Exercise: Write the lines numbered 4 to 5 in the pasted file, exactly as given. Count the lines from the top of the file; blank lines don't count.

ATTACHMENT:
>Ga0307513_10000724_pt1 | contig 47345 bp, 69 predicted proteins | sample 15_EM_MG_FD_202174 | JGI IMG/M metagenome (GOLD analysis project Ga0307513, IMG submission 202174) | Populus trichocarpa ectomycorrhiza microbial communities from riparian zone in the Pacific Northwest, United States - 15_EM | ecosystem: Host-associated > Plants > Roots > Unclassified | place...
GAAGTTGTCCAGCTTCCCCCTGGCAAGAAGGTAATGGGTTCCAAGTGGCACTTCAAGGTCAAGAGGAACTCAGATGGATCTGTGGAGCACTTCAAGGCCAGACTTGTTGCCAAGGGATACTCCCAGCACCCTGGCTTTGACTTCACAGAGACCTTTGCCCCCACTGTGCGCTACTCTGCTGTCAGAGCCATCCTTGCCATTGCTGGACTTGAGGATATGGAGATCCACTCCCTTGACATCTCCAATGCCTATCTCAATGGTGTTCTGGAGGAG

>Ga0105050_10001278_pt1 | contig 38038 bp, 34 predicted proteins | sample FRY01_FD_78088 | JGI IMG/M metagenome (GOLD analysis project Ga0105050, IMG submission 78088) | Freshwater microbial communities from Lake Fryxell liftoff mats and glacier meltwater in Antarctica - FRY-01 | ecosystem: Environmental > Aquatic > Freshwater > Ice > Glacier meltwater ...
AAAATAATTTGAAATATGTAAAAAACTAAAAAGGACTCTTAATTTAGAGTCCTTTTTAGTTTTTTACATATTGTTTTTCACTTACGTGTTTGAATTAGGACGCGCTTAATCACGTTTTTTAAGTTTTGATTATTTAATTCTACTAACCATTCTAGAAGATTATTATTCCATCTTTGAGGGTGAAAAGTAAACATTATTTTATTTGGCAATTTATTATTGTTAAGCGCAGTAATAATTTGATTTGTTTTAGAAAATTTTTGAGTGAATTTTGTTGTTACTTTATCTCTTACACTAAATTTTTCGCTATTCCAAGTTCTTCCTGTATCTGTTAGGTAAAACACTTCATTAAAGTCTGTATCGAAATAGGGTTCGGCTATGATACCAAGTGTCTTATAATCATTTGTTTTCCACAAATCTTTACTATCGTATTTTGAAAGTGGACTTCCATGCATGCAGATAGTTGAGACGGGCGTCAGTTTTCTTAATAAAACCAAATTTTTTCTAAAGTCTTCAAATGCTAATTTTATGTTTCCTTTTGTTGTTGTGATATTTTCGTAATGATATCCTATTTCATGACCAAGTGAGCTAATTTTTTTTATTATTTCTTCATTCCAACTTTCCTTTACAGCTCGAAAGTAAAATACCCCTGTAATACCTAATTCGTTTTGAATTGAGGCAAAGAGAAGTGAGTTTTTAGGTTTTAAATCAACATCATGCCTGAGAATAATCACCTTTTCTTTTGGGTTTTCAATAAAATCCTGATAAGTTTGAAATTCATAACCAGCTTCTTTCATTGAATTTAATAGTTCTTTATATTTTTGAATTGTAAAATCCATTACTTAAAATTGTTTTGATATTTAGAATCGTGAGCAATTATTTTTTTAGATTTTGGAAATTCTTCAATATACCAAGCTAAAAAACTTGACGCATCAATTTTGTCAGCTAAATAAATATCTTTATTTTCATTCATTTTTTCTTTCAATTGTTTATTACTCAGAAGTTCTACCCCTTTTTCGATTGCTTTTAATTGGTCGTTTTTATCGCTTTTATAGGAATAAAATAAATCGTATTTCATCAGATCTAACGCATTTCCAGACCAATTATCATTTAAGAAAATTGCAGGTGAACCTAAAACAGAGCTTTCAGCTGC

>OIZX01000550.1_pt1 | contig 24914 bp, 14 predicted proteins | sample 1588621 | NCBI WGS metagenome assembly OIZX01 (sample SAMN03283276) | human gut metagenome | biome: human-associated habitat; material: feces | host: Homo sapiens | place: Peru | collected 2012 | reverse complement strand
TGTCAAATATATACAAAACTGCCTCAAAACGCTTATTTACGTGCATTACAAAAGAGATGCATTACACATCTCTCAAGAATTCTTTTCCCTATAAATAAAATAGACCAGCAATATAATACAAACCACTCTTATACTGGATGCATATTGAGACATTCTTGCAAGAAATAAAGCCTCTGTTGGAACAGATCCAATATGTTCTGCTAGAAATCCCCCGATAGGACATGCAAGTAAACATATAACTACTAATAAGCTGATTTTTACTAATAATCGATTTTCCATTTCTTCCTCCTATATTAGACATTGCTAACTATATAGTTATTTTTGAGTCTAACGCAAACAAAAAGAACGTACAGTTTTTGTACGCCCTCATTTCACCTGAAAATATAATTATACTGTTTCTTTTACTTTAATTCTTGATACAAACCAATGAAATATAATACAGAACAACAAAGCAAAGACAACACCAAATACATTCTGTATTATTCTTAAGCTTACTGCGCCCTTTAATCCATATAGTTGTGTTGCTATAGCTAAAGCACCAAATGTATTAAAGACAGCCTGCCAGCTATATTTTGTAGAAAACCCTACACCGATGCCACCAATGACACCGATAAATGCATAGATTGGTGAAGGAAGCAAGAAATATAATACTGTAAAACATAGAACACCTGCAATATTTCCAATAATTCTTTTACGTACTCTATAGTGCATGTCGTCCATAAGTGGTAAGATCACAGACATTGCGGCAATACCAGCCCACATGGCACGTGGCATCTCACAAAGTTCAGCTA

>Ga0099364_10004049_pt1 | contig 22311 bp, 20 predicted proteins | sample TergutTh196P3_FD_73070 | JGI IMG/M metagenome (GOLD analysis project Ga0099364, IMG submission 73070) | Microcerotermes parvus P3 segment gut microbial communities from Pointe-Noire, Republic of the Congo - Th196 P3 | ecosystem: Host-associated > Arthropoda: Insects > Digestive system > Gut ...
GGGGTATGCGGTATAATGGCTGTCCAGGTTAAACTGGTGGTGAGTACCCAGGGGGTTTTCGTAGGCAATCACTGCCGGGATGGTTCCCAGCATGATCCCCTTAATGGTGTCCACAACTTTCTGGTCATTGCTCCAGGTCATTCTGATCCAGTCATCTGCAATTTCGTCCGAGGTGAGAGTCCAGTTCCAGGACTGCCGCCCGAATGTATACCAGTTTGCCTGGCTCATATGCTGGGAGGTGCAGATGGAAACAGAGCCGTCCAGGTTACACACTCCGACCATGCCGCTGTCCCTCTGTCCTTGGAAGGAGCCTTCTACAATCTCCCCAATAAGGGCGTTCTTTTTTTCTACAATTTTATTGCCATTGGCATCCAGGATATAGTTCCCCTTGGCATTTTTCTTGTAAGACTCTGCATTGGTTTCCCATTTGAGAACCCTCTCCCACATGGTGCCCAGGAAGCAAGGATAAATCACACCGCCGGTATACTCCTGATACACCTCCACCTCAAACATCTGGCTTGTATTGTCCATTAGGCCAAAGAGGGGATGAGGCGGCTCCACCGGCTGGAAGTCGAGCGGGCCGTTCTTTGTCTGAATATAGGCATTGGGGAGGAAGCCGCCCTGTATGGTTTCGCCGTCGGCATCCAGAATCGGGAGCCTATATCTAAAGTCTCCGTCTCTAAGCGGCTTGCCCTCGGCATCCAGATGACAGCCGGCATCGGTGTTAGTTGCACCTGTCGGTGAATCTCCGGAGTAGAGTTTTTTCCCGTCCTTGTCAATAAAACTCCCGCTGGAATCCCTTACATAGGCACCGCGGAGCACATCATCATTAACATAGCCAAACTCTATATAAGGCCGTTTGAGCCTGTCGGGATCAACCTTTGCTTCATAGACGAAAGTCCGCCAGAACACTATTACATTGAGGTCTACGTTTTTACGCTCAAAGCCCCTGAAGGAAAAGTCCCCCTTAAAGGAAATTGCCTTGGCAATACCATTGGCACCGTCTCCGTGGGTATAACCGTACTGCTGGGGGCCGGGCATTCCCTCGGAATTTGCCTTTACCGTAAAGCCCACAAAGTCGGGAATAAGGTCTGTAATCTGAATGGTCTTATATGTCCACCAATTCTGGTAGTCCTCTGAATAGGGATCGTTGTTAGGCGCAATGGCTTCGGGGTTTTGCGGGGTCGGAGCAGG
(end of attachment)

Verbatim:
AAAATAATTTGAAATATGTAAAAAACTAAAAAGGACTCTTAATTTAGAGTCCTTTTTAGTTTTTTACATATTGTTTTTCACTTACGTGTTTGAATTAGGACGCGCTTAATCACGTTTTTTAAGTTTTGATTATTTAATTCTACTAACCATTCTAGAAGATTATTATTCCATCTTTGAGGGTGAAAAGTAAACATTATTTTATTTGGCAATTTATTATTGTTAAGCGCAGTAATAATTTGATTTGTTTTAGAAAATTTTTGAGTGAATTTTGTTGTTACTTTATCTCTTACACTAAATTTTTCGCTATTCCAAGTTCTTCCTGTATCTGTTAGGTAAAACACTTCATTAAAGTCTGTATCGAAATAGGGTTCGGCTATGATACCAAGTGTCTTATAATCATTTGTTTTCCACAAATCTTTACTATCGTATTTTGAAAGTGGACTTCCATGCATGCAGATAGTTGAGACGGGCGTCAGTTTTCTTAATAAAACCAAATTTTTTCTAAAGTCTTCAAATGCTAATTTTATGTTTCCTTTTGTTGTTGTGATATTTTCGTAATGATATCCTATTTCATGACCAAGTGAGCTAATTTTTTTTATTATTTCTTCATTCCAACTTTCCTTTACAGCTCGAAAGTAAAATACCCCTGTAATACCTAATTCGTTTTGAATTGAGGCAAAGAGAAGTGAGTTTTTAGGTTTTAAATCAACATCATGCCTGAGAATAATCACCTTTTCTTTTGGGTTTTCAATAAAATCCTGATAAGTTTGAAATTCATAACCAGCTTCTTTCATTGAATTTAATAGTTCTTTATATTTTTGAATTGTAAAATCCATTACTTAAAATTGTTTTGATATTTAGAATCGTGAGCAATTATTTTTTTAGATTTTGGAAATTCTTCAATATACCAAGCTAAAAAACTTGACGCATCAATTTTGTCAGCTAAATAAATATCTTTATTTTCATTCATTTTTTCTTTCAATTGTTTATTACTCAGAAGTTCTACCCCTTTTTCGATTGCTTTTAATTGGTCGTTTTTATCGCTTTTATAGGAATAAAATAAATCGTATTTCATCAGATCTAACGCATTTCCAGACCAATTATCATTTAAGAAAATTGCAGGTGAACCTAAAACAGAGCTTTCAGCTGC

>OIZX01000550.1_pt1 | contig 24914 bp, 14 predicted proteins | sample 1588621 | NCBI WGS metagenome assembly OIZX01 (sample SAMN03283276) | human gut metagenome | biome: human-associated habitat; material: feces | host: Homo sapiens | place: Peru | collected 2012 | reverse complement strand